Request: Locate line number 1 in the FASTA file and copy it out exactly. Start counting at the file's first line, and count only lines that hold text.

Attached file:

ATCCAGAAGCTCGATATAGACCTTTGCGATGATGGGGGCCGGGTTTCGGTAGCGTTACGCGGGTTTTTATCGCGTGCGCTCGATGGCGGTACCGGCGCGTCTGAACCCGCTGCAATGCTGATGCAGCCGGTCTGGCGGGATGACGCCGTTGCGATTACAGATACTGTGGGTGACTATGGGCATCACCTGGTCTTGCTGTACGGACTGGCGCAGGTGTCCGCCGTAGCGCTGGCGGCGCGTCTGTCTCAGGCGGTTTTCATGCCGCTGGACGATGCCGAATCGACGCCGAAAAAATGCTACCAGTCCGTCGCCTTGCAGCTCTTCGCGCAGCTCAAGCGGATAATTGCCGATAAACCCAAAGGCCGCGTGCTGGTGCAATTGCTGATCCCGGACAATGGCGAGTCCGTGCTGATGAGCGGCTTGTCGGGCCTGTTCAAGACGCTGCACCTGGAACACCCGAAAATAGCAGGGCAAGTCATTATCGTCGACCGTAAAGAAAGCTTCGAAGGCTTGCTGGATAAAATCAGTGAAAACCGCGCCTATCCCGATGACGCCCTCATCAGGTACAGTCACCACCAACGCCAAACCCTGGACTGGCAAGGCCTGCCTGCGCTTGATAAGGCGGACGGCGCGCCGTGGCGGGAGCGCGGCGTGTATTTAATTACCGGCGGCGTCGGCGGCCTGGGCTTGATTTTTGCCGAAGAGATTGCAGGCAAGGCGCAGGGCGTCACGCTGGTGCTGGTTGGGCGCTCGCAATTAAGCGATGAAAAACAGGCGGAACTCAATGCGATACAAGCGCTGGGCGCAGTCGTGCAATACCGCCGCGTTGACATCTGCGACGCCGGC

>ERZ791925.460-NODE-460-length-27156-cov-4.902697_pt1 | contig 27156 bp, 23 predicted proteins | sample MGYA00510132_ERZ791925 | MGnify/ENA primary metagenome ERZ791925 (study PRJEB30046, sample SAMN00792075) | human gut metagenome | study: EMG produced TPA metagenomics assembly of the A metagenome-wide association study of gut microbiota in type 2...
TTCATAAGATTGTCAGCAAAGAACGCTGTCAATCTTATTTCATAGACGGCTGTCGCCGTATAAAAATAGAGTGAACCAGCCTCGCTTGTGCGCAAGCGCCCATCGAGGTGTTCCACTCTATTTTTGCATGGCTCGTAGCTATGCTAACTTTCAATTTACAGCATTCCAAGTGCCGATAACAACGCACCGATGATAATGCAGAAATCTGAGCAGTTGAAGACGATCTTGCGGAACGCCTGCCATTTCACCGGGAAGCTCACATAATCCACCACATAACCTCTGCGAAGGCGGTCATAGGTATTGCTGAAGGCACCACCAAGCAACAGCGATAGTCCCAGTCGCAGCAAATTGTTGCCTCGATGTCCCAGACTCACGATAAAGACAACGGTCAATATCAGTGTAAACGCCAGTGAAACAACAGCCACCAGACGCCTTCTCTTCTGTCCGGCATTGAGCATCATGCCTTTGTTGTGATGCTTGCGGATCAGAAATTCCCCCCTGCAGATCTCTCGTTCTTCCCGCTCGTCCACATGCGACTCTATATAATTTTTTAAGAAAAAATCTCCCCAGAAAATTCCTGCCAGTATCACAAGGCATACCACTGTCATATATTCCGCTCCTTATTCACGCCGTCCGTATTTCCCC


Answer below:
ATCCAGAAGCTCGATATAGACCTTTGCGATGATGGGGGCCGGGTTTCGGTAGCGTTACGCGGGTTTTTATCGCGTGCGCTCGATGGCGGTACCGGCGCGTCTGAACCCGCTGCAATGCTGATGCAGCCGGTCTGGCGGGATGACGCCGTTGCGATTACAGATACTGTGGGTGACTATGGGCATCACCTGGTCTTGCTGTACGGACTGGCGCAGGTGTCCGCCGTAGCGCTGGCGGCGCGTCTGTCTCAGGCGGTTTTCATGCCGCTGGACGATGCCGAATCGACGCCGAAAAAATGCTACCAGTCCGTCGCCTTGCAGCTCTTCGCGCAGCTCAAGCGGATAATTGCCGATAAACCCAAAGGCCGCGTGCTGGTGCAATTGCTGATCCCGGACAATGGCGAGTCCGTGCTGATGAGCGGCTTGTCGGGCCTGTTCAAGACGCTGCACCTGGAACACCCGAAAATAGCAGGGCAAGTCATTATCGTCGACCGTAAAGAAAGCTTCGAAGGCTTGCTGGATAAAATCAGTGAAAACCGCGCCTATCCCGATGACGCCCTCATCAGGTACAGTCACCACCAACGCCAAACCCTGGACTGGCAAGGCCTGCCTGCGCTTGATAAGGCGGACGGCGCGCCGTGGCGGGAGCGCGGCGTGTATTTAATTACCGGCGGCGTCGGCGGCCTGGGCTTGATTTTTGCCGAAGAGATTGCAGGCAAGGCGCAGGGCGTCACGCTGGTGCTGGTTGGGCGCTCGCAATTAAGCGATGAAAAACAGGCGGAACTCAATGCGATACAAGCGCTGGGCGCAGTCGTGCAATACCGCCGCGTTGACATCTGCGACGCCGGC